MIMICRY FREAKS (2019) Reviews and overview of bizarre Japanese horror


‘Scare me to see the hell’

Mimicry Freaks is a 2019 Japanese surreal horror film in which various characters meet their fate in a forest and two storylines intertwine.

Written and directed by Shugo Fujii (Red Line Crossing; A Living Hell), inspired by the famous Japanese drawing Kaidan Chibusa Enokizu by Seiu, the movie stars Tatsuji Sugiyama, Tomoya Mochizuki and Daiki Tanaka.


One morning, a man named Fuma wakes up in bed deep within a forest. Suddenly, a traditional Japanese warrior monster known as a Namahage attacks.

Meanwhile, a wedding planner is taking two lovers and the bride’s father to a wedding ceremony hall in the forest for the rehearsal. However, the car breaks down in the middle of nowhere and the fact that the bride’s father is unhappy to soon have an anti-nuclear activist as a son-in-law quickly turns out to be the smallest problem for everyone involved.

When the two stories intertwine, the outcome becomes unpredictable…


“The saturated colors intensify the nightmare-like atmosphere of the story, while the presentation of the forest and the various, abandoned settlements is as horrifying as it should be. The editing also intensifies the nightmarish/delirious essence, particularly through the abruptness of the cuts. The “obvious” horror tactics (jump scares, gore etc) are all here, but in general, and through the combination of production values and narrative, the film creates horror more through its general atmosphere…” Asian Movie Pulse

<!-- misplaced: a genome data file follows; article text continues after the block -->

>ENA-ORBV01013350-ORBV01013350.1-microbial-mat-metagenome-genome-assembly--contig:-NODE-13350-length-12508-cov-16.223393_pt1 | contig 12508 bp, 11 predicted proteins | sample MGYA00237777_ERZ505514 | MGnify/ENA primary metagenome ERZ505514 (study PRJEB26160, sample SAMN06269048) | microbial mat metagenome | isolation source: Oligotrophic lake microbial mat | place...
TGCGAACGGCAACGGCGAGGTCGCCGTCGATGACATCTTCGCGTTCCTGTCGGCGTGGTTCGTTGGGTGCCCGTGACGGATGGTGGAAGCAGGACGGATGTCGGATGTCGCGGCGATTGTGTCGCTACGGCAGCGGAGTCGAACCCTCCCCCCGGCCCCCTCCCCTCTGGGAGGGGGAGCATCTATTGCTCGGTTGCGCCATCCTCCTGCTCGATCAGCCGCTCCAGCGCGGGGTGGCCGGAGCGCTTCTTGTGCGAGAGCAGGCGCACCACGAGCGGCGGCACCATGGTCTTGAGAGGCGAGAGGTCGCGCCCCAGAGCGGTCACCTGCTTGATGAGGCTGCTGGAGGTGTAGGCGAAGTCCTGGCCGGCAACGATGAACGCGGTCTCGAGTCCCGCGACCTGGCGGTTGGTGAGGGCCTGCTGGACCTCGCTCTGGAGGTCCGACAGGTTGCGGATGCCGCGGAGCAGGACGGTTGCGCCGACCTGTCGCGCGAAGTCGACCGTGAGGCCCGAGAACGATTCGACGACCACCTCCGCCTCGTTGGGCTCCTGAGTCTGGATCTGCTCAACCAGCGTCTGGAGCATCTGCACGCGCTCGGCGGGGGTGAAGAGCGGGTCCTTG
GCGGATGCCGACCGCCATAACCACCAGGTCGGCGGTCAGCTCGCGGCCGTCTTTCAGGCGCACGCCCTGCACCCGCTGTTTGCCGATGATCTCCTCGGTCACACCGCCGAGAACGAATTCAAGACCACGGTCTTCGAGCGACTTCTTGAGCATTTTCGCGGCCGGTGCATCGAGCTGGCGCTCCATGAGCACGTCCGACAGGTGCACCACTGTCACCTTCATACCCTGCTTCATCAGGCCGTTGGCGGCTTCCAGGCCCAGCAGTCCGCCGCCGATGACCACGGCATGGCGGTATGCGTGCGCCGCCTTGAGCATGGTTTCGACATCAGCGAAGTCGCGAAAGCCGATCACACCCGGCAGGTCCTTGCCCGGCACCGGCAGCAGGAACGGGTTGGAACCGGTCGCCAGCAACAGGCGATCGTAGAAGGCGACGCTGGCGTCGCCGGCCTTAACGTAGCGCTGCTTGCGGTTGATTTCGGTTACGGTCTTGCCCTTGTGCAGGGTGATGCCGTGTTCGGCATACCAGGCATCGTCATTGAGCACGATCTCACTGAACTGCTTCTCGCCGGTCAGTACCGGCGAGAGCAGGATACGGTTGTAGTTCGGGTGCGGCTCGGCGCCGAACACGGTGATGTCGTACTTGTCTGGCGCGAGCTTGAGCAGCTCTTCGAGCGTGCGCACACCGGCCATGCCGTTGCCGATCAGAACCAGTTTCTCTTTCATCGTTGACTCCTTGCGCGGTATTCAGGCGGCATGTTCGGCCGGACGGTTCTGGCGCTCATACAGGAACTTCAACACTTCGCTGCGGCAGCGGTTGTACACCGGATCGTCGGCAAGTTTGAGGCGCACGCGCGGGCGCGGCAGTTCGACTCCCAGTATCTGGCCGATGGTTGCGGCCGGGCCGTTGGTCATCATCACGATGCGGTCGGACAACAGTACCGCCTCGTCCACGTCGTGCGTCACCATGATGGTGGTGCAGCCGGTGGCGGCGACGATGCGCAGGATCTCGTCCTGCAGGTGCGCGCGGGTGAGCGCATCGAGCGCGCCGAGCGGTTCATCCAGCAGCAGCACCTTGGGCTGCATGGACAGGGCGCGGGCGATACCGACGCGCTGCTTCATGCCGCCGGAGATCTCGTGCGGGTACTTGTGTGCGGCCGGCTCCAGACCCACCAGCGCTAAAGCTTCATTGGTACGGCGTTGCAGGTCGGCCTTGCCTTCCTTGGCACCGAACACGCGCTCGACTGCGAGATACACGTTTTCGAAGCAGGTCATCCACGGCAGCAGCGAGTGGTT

Mimicry Freaks really is a film only for viewers with strong stomachs and a taste for the outlandish. However, beneath its gruesome carnage, there’s a genuinely impressive and inventive piece of genre cinema, that’s somehow familiar while breaking all the rules, and which again shows Shugo Fujii to be one of the most interesting and risk-taking genre directors working in Japan today.” Eastern Kicks

“Fujii (writer, director and editor) has understood that horror is empowered by visual as well as narrative disorientation. It is because the spectator is denied to get a full grasp on the narrative, that the splatter and the visual horror is able to unsettle the spectator.” Psychocinematography

Original title:

Chô-gitai ningen